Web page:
Cash In: You Can Now Score Refunds in Queensland for Recycling Glass Wine and Spirits Bottles

Queensland's Containers for Change refund scheme has expanded, now offering ten cents for each glass wine and spirits bottle.
Sarah Ward
Published on November 01, 2023

Goodbye gin shrine, hello doing the environment a solid and scoring some cash. If you'd like to turn your empty glass spirits bottles into money, you now can in Queensland.

Wednesday, November 1, 2023 marks five years since Queensland's Containers for Change refund scheme launched, encouraging folks to recycle their drink containers — and also giving everyone who participates some funds back for their efforts. How is the Sunshine State marking that milestone? As announced earlier in the year, it's expanding the scheme to say cheers to glass wine and spirits bottles (after you say cheers to them yourself by sipping their contents, that is).

The refund system has proven popular over its run so far, receiving more than 102-million empty drink containers in its first two months, rocketing up to over 400-million containers in its first five months and currently sitting at more than seven-billion recycled containers as at mid-September 2023. Expect those numbers to grow with its big upcoming change, which was first floated back in November 2022 and has now kicked in.

Accordingly, your at-home cocktails and vino sips can now help the planet, with each bottle between 150 millilitres and three litres scoring you a ten-cent refund. You'll just need to take the glass remnants of your dinner party or after-work drinks to one of the scheme's 360-plus collection points, as is the case with other containers.

The CRS, as the program is also known, previously only accepted water bottles, beer cans, juice containers and more — saving a hefty amount of aluminium, glass, plastic, steel and liquid paperboard items from landfill and our waterways, with a focus on beverage containers between 150 millilitres and three litres in volume — but glass vino and spirits bottles weren't covered. To decide whether to change that state of affairs, the Queensland Government ran a consultation period, with 6600-plus folks providing their thoughts, 98.1 percent of which were in favour of adding more containers to the refund program.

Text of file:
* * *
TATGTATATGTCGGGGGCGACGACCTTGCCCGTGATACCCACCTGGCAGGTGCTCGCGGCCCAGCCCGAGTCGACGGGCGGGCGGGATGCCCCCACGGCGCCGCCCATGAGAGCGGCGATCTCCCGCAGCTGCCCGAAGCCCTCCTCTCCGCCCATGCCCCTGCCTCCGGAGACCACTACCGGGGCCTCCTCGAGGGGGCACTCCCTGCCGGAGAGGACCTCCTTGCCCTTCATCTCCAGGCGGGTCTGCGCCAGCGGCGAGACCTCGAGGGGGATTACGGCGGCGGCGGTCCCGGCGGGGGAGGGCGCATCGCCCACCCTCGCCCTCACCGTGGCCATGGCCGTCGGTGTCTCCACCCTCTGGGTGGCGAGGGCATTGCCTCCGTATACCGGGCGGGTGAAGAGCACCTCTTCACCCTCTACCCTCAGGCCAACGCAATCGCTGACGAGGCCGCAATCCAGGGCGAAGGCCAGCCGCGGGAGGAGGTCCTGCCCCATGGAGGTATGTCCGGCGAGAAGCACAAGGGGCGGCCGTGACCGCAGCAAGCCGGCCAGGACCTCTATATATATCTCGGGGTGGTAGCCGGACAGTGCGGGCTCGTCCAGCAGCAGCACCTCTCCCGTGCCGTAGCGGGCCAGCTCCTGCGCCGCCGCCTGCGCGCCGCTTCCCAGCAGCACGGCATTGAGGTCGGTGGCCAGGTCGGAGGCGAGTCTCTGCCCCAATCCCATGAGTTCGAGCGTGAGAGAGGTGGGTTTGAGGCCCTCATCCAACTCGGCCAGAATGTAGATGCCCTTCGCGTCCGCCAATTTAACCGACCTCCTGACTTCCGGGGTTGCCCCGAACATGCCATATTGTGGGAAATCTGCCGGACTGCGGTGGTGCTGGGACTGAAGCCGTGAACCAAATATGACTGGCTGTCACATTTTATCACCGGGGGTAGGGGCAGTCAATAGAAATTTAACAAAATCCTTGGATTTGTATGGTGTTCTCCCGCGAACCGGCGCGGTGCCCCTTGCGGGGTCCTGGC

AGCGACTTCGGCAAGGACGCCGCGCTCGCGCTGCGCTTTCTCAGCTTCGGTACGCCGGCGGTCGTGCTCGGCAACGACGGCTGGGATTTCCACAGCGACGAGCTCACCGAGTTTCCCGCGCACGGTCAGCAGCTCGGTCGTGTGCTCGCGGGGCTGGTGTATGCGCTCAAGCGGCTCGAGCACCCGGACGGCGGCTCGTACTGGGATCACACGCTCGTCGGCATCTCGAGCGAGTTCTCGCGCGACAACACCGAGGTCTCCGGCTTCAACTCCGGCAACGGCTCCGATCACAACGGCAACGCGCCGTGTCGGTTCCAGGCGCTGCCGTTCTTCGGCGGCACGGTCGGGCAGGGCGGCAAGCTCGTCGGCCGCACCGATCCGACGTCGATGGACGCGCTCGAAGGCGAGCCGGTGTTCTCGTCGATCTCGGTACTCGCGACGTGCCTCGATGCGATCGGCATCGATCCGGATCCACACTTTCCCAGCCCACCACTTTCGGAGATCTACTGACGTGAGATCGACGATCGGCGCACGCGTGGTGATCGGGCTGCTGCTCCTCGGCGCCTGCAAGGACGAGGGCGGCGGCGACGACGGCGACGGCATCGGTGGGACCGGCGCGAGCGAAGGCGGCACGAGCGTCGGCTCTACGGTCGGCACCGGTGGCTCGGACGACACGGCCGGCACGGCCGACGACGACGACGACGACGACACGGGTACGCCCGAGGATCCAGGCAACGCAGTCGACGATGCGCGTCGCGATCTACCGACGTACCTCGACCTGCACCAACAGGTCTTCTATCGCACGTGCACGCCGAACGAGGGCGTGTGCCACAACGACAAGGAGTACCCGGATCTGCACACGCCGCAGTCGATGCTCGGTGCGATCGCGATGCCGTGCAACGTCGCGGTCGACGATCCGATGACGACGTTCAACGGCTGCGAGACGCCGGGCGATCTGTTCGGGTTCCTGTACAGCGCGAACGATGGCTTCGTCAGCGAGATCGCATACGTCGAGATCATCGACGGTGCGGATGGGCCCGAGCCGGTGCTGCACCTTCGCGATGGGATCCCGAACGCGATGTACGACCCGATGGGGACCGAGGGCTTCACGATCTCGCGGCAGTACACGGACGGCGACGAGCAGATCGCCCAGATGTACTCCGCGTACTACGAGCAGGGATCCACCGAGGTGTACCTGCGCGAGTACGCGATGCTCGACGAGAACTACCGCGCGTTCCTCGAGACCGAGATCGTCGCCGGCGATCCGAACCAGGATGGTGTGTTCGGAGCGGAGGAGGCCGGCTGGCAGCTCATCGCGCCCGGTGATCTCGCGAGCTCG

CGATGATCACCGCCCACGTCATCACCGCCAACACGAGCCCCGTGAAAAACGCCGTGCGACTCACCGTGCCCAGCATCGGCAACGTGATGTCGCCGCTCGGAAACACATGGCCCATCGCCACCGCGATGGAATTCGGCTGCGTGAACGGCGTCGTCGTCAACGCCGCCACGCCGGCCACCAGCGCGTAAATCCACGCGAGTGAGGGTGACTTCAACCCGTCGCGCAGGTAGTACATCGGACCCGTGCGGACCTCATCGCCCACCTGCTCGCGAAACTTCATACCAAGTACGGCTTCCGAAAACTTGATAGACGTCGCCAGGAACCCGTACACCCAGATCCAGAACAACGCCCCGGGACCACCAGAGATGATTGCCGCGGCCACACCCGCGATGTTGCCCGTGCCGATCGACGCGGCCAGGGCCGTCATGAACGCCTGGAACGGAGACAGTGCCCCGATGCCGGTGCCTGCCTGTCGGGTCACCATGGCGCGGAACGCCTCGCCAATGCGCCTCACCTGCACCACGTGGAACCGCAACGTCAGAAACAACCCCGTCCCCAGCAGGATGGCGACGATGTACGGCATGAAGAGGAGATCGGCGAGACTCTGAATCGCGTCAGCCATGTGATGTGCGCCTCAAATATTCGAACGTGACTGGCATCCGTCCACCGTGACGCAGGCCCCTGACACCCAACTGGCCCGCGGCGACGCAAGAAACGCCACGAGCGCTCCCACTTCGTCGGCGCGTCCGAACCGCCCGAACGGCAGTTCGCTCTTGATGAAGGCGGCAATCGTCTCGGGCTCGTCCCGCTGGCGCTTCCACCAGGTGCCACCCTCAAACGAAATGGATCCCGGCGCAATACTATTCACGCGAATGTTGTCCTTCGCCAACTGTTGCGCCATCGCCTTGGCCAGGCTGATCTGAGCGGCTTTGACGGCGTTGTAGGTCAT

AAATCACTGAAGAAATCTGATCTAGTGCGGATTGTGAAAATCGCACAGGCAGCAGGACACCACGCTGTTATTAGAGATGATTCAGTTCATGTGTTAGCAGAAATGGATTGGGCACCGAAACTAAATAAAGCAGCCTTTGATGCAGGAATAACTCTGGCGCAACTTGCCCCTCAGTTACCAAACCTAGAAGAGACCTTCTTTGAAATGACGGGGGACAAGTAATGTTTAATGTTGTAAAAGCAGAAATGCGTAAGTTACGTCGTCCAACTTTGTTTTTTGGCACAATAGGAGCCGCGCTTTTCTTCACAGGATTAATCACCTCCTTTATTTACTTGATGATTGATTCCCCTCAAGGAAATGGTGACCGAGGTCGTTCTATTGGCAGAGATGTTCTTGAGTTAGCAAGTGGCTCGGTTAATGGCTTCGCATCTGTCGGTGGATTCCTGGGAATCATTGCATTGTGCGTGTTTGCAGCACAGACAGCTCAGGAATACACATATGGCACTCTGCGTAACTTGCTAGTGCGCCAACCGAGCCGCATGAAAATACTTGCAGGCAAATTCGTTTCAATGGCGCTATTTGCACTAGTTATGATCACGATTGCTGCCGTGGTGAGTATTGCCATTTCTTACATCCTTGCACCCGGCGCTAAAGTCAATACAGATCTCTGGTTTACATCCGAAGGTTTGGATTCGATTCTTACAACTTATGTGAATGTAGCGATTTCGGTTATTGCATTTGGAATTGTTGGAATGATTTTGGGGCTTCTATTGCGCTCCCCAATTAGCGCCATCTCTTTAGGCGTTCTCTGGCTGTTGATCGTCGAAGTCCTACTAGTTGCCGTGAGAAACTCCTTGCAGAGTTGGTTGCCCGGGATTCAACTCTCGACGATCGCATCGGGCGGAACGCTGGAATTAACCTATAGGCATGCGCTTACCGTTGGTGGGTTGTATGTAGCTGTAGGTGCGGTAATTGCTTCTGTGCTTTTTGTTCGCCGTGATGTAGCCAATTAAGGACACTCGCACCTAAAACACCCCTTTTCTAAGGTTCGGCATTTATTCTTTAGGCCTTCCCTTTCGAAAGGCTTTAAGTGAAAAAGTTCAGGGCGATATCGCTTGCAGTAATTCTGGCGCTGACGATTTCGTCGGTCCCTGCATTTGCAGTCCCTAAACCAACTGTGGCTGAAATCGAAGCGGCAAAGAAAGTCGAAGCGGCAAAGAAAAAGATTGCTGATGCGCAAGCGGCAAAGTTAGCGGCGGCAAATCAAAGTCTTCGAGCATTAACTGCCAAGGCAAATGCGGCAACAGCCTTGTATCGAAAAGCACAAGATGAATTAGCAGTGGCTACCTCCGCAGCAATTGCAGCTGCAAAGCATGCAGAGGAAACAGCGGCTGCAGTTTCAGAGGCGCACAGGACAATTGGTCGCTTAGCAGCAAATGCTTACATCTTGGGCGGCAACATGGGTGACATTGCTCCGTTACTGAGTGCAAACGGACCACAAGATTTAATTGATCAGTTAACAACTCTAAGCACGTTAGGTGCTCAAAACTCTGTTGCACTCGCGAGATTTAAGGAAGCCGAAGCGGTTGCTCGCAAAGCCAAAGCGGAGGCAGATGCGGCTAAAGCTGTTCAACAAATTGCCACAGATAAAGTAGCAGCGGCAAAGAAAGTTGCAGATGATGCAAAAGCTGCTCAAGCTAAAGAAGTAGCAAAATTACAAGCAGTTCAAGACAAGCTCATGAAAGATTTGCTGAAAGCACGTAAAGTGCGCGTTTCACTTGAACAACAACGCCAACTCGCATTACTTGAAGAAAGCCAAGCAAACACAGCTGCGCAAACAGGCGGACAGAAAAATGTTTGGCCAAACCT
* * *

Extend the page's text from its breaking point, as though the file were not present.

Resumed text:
Queenslanders can still keep popping their glass wine and spirits bottles in their yellow bins at home — and not getting any money in return — if that's easier.

Need some motivation to hit up a CRS collection point with your bottles instead? The 7.1-billion containers recycled before now equates to $710 million in refunds.

Glass wine and spirits bottles have been added to the Containers for Change program effective Wednesday, November 1, 2023. For more information about Containers for Change, visit the scheme's website.

Published on November 01, 2023 by Sarah Ward
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